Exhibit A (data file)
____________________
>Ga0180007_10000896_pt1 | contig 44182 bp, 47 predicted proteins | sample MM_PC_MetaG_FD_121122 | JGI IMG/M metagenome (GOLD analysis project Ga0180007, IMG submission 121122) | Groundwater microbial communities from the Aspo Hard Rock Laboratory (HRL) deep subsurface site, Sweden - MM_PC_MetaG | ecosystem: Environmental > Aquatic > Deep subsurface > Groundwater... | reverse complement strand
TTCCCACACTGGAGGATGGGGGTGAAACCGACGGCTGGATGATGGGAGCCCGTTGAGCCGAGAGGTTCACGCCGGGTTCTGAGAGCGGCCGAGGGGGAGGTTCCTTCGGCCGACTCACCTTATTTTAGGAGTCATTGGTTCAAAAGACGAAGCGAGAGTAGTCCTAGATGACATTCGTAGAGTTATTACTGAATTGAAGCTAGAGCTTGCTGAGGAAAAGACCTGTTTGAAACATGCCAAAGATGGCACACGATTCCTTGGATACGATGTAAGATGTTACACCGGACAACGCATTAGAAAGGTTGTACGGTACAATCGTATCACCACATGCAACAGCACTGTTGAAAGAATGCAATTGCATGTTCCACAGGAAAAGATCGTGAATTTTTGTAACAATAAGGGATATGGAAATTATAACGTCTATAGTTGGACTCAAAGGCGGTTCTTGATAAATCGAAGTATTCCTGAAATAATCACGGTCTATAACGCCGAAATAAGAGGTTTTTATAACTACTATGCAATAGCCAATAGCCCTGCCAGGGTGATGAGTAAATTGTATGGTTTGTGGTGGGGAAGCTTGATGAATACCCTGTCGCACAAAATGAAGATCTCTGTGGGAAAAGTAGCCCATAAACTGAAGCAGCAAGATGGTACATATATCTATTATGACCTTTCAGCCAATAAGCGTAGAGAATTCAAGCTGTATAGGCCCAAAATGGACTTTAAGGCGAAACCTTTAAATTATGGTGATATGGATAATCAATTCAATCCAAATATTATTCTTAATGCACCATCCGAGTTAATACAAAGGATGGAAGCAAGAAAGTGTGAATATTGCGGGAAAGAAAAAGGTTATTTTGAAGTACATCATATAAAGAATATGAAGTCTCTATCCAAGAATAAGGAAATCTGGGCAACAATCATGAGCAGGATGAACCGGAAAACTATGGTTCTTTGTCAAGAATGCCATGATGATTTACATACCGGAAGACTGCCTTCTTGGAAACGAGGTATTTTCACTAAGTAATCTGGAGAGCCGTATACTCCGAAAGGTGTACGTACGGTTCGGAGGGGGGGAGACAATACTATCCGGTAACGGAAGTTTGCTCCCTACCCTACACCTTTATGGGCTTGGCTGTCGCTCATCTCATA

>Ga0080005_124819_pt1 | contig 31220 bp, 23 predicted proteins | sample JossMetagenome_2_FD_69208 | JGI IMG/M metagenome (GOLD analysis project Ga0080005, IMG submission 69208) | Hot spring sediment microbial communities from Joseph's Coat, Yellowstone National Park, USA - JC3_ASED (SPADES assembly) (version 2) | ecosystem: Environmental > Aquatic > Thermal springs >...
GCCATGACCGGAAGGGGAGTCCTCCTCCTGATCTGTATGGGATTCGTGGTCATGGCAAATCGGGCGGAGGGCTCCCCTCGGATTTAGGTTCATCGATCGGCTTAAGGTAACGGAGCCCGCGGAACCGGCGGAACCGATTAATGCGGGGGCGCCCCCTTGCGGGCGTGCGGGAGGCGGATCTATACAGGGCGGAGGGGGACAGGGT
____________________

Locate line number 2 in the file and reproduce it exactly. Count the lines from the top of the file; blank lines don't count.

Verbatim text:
TTCCCACACTGGAGGATGGGGGTGAAACCGACGGCTGGATGATGGGAGCCCGTTGAGCCGAGAGGTTCACGCCGGGTTCTGAGAGCGGCCGAGGGGGAGGTTCCTTCGGCCGACTCACCTTATTTTAGGAGTCATTGGTTCAAAAGACGAAGCGAGAGTAGTCCTAGATGACATTCGTAGAGTTATTACTGAATTGAAGCTAGAGCTTGCTGAGGAAAAGACCTGTTTGAAACATGCCAAAGATGGCACACGATTCCTTGGATACGATGTAAGATGTTACACCGGACAACGCATTAGAAAGGTTGTACGGTACAATCGTATCACCACATGCAACAGCACTGTTGAAAGAATGCAATTGCATGTTCCACAGGAAAAGATCGTGAATTTTTGTAACAATAAGGGATATGGAAATTATAACGTCTATAGTTGGACTCAAAGGCGGTTCTTGATAAATCGAAGTATTCCTGAAATAATCACGGTCTATAACGCCGAAATAAGAGGTTTTTATAACTACTATGCAATAGCCAATAGCCCTGCCAGGGTGATGAGTAAATTGTATGGTTTGTGGTGGGGAAGCTTGATGAATACCCTGTCGCACAAAATGAAGATCTCTGTGGGAAAAGTAGCCCATAAACTGAAGCAGCAAGATGGTACATATATCTATTATGACCTTTCAGCCAATAAGCGTAGAGAATTCAAGCTGTATAGGCCCAAAATGGACTTTAAGGCGAAACCTTTAAATTATGGTGATATGGATAATCAATTCAATCCAAATATTATTCTTAATGCACCATCCGAGTTAATACAAAGGATGGAAGCAAGAAAGTGTGAATATTGCGGGAAAGAAAAAGGTTATTTTGAAGTACATCATATAAAGAATATGAAGTCTCTATCCAAGAATAAGGAAATCTGGGCAACAATCATGAGCAGGATGAACCGGAAAACTATGGTTCTTTGTCAAGAATGCCATGATGATTTACATACCGGAAGACTGCCTTCTTGGAAACGAGGTATTTTCACTAAGTAATCTGGAGAGCCGTATACTCCGAAAGGTGTACGTACGGTTCGGAGGGGGGGAGACAATACTATCCGGTAACGGAAGTTTGCTCCCTACCCTACACCTTTATGGGCTTGGCTGTCGCTCATCTCATA